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Oh, wow – is the first week of October already done? Guess it is; the pension got paid, and all the bills are lined up like dominoes. The biggest one is for the roof replacement, and the Magnificent Catio, which will not be completely paid for until after the end of the year. Still, I don’t regret the expense. The roof was about three or four years past it’s ‘best if used by’ date, and the Magnificent Catio, now houses full-time those cats taken on by my daughter whose careless toilet habits render them unsuitable for indoor residence. Seriously, they are the feline equivalent of guys who cannot hit the urinal, prompting the lament, “Couldn’t you just stand in it and aim out?” The Catio makes it easier to keep the house clean and ready for visitors at a moment’s notice, and at some day in the next decade, given the fact that the oldest offender must be almost twenty years old already (he’s one of the cats we inherited from Mom), we will have a very pleasant covered screened-porch patio, although we might have to have it pressure-washed hard enough to take a layer off the concrete brick flooring materiel.

The oldest of the dogs, Connor the Malti-Poo is now twenty or even more (he was an older dog when we found him, dumped in the next neighborhood over, and that was some years ago), and beginning to fail, so that is another sorrow to face, in the very near future. I have already determined that I will not coax out another few months of existence for him through heroic medical measures. He is already half-blind, mostly deaf, sprinkled with excessive moles, getting senile and with a slightly diminished appetite for food or walkies … Sometime in the next few months, I think, while he still has a little joy in his doggie life, rather than torment him with endless and futile trips to the vet. I wish that I have – as Dad did – those means of doing it relatively painlessly at home, but Connor has always been a very social little dog, and he will likely take considerable enjoyment out of that last trip to the vet, and we will stay with him to the very last. But enough of that.

Luna City Lucky Seven is done – out to the volunteer alpha-readers. And I had an impulse, once I was done with my work for the Teeny Publishing Bidness today, to scribble a bit on one of the proposed next books, the one set in the lead up to and in the Civil War … but here it is, almost time to start fixing supper. The Teeny Publishing Bidness client is coming tomorrow, to collect the most recent installment of his manuscript, now with even more pictures which he judges worthy of inclusion, and the first version of the cover design, which was the Daughter Unit’s artistic inspiration. The Daughter Unit has also taken on – with insane thoroughness – a paid research job for a mutual friend who has real estate property interests in what amounts to an underdeveloped portion of the city. The Daughter Unit describes this as administering a community-based colonoscopy – sorting out the things that would work, and what real estate development would best work, plus a myriad other interesting stats, like the registered sex offenders per square mile. This actually involves going and talking to people in the targeted neighborhood and drafting a prospectus for potential investors. This is a job that came out of the blue – and the Daughter Unit is making the most of it. So far, the client is pleased. It’s a short-term assignment, but we hope that it will lead to other assignments of this kind, for this client and others.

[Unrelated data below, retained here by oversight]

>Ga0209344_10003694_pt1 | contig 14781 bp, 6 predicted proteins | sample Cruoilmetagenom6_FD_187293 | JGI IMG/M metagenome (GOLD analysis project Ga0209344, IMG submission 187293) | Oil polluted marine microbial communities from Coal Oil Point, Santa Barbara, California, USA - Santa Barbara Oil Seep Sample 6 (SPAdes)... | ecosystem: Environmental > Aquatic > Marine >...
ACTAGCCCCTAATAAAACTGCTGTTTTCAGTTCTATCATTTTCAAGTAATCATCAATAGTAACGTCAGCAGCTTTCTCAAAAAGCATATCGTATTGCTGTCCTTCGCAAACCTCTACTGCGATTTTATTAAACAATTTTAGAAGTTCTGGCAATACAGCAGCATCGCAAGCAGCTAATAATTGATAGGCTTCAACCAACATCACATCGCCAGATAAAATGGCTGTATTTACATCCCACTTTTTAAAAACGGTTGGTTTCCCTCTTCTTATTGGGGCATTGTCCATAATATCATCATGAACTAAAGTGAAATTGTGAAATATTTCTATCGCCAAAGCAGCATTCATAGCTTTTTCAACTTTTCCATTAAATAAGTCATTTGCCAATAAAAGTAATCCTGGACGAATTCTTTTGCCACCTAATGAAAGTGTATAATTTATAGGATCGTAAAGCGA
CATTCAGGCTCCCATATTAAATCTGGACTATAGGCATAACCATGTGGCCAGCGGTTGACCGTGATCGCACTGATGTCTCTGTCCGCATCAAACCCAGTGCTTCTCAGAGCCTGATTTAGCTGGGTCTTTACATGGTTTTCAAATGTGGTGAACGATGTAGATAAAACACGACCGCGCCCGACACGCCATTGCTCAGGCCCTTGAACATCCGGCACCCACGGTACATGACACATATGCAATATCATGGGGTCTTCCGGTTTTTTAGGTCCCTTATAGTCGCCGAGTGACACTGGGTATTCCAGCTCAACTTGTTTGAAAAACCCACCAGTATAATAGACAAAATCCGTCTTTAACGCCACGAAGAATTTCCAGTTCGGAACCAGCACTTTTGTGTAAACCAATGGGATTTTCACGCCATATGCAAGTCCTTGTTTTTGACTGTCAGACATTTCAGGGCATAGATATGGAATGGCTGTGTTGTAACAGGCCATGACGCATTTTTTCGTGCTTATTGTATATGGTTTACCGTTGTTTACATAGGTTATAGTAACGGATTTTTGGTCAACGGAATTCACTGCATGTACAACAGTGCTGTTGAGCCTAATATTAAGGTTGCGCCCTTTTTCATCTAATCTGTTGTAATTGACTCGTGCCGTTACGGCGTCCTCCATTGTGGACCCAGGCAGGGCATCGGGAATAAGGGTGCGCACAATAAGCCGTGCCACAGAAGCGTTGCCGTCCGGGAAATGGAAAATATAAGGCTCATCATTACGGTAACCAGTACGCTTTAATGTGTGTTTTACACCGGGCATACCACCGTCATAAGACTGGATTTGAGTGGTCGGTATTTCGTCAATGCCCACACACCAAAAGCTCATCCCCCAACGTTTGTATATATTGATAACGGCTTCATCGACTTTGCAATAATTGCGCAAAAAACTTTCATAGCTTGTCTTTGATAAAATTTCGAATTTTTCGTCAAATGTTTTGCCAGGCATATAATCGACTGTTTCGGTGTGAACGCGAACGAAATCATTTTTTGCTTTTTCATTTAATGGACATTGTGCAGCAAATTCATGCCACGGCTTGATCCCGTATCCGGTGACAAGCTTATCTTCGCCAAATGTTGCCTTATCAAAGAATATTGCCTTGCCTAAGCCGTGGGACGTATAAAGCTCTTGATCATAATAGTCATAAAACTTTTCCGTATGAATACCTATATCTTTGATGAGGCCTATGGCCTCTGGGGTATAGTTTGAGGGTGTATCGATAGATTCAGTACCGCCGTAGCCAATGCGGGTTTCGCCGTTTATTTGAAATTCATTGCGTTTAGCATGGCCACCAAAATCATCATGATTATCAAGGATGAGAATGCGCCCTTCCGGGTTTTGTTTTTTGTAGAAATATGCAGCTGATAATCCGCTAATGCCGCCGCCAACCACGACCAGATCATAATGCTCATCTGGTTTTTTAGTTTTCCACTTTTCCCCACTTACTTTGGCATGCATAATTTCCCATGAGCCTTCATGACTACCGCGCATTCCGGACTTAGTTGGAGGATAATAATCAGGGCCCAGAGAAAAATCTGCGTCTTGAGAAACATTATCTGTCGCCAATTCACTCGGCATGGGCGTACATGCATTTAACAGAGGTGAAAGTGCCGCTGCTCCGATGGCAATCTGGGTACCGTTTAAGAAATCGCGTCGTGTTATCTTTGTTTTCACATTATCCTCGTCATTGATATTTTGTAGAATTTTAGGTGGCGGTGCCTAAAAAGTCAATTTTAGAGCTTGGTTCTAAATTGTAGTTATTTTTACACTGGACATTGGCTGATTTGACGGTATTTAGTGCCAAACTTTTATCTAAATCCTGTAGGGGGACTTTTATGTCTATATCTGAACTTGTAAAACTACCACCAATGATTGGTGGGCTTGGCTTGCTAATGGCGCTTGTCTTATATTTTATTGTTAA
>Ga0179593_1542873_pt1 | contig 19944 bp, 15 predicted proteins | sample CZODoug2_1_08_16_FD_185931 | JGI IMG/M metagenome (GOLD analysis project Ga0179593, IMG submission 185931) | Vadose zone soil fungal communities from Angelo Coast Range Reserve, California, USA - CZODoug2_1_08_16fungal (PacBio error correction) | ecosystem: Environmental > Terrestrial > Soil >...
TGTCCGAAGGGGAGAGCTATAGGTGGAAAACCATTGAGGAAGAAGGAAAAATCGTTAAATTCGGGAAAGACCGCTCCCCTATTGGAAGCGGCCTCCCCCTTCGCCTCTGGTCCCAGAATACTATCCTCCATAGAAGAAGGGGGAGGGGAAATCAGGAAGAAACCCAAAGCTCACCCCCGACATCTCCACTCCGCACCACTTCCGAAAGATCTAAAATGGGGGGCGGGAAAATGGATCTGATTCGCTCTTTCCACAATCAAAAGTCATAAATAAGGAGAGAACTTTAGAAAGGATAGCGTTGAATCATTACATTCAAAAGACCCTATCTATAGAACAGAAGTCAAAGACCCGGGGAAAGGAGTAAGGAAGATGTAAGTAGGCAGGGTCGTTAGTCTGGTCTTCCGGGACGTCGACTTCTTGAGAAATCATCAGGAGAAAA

For myself, I am now onto the second chapter of the Civil War novel – with a fortyish heroine who becomes an abolitionist lecturer before the war and a nurse during it. (Great-Aunt Minnie Vining, who appears briefly in Sunset and Steel Rails.) Overall plot is still a little unfocused, but I am starting to be drawn into the world of mid-19th century feminist activism, possibly as a strong reaction to the current version. There were so many strong, passionate, nonconformist women involved in the abolition movement – and other social movements – who did not seem to be the least constrained by Victorian conventionalities; Julia Ward Howe and Clara Barton were not singular curiosities. They had plenty of company.

1 Comment

  1. re the new Civil War book: as i wrote in a review somewhere (i think), i do so like these independent stories in their universe which tie together characters from other tales.

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